When Do The Ideas Come?
Above, a little bit of my Big List O’ Games, kept in Things. At any given point there are between 50-100 little game ideas in there, depending on whether I’ve recently purged a bunch of crap recently (though just lately I was wondering about making a game about the bunch of crap I usually purge, so…). And yet I frequently spend time gazing out a window or at a wall feeling deeply, deeply concerned that I will never have another idea for a game that I actually like. So, I may no have no idea where game ideas come from, but knowing when they come would be nice.
In recent memory, the three most generative times for coming up with a bunch of ideas for games were: 1) sitting on a plane flying from Athens to Copenhagen (without Rilla, meaning I had to entertain myself), 2) sitting in a Starbucks in Birmingham with nothing to do except stare out the window at people’s shoes wishing I had more sensible shoes for the snow, and 3) slowly but surely teaching myself GameMaker (the ye olde version for the Mac).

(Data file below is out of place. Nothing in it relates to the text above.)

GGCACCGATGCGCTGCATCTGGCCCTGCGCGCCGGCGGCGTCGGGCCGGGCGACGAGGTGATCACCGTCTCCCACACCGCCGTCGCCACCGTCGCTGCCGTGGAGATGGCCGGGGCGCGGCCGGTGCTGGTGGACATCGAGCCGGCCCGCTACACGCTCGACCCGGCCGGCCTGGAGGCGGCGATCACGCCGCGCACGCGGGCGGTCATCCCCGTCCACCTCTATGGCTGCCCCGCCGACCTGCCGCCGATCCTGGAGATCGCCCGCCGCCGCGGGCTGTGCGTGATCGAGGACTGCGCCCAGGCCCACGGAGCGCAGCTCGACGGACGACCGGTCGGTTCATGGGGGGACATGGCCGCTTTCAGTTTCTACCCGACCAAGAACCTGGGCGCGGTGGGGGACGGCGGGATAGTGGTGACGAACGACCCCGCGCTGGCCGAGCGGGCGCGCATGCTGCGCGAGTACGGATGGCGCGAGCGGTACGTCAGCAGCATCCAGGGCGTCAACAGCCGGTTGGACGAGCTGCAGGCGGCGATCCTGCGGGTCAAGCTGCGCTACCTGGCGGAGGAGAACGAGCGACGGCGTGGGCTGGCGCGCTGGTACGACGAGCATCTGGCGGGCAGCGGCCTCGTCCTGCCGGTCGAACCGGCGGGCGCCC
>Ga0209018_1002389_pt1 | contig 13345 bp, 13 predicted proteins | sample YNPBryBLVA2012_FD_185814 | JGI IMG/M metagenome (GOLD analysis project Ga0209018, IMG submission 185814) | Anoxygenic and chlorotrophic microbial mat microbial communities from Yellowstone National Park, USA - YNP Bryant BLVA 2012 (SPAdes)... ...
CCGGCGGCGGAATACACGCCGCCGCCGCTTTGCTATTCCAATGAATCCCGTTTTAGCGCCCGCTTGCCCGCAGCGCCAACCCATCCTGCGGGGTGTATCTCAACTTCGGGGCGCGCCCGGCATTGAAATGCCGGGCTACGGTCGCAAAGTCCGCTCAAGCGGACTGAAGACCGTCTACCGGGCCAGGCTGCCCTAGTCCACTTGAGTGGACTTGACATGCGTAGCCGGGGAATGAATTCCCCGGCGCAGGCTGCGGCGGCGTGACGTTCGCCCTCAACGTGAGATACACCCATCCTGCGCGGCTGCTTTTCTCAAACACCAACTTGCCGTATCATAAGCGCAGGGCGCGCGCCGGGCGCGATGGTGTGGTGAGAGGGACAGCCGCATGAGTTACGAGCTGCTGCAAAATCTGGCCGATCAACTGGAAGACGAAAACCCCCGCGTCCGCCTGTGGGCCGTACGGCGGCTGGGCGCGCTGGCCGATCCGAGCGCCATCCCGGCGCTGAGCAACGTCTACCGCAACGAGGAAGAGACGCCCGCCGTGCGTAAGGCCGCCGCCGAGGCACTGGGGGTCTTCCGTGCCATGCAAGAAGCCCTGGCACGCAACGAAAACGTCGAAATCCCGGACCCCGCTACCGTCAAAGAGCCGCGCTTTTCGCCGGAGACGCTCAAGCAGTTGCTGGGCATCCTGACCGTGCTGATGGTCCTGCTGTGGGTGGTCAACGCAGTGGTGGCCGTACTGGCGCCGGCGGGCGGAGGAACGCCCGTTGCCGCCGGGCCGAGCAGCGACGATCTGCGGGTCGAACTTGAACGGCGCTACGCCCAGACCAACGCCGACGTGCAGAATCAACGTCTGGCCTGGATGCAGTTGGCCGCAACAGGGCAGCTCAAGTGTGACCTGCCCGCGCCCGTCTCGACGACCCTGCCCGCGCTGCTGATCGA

Alright, so obviously travel + solitude + nothing-to-do are a pretty heady mix. This makes sense. For one thing, if you give yourself nothing to do, then your mind will inevitably wander and, if you’re obsessed with games, you’ll probably turn everything you see into game ideas. (Wait a second… a game about sensible shoe choices? Yes!) Naturally, you really do need to have a notebook or other note-taking thing around, because ideas are gone pretty quickly, and it is very sad thinking of all the ones that got away. So I do tend to put myself in situations where I’m just sitting around with a notebook. That said, when I try to do that at home, or at a local cafe: nothin’.
And then the other idea is almost the opposite, which is to be learning something relevant to making games. GameMaker is kind of great because it’s just so fixated on various elements of “proper” games – especially as portrayed via the tutorials in the book I’ve been reading. You’d never imagine it was possible to make an experimental game in that context – it’s all collision detection and sprites. But of course those things can combine in all sorts of ways and it seems to be the case that it’s possible to be particularly creative about what you might do while you’re learning. Once you’ve established work-flows etc., I think it gets a lot harder to step outside the tool a bit.
Anyway, blah blah. So next time I need to stock up on ideas I guess I’ll either have to take a trip or bite the bullet and learn something. Ugh, learning… let me see what’s on offer on Ryan Air’s website…